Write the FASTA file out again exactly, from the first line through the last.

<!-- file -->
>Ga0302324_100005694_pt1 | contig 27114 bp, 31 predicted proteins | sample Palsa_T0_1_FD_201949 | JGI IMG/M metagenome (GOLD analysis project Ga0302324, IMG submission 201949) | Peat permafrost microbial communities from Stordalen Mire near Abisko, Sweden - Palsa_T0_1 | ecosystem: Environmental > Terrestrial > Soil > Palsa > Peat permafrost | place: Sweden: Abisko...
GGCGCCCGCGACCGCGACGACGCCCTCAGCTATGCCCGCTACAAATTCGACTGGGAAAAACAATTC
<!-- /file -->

>Ga0302324_100005694_pt1 | contig 27114 bp, 31 predicted proteins | sample Palsa_T0_1_FD_201949 | JGI IMG/M metagenome (GOLD analysis project Ga0302324, IMG submission 201949) | Peat permafrost microbial communities from Stordalen Mire near Abisko, Sweden - Palsa_T0_1 | ecosystem: Environmental > Terrestrial > Soil > Palsa > Peat permafrost | place: Sweden: Abisko...
GGCGCCCGCGACCGCGACGACGCCCTCAGCTATGCCCGCTACAAATTCGACTGGGAAAAACAATTC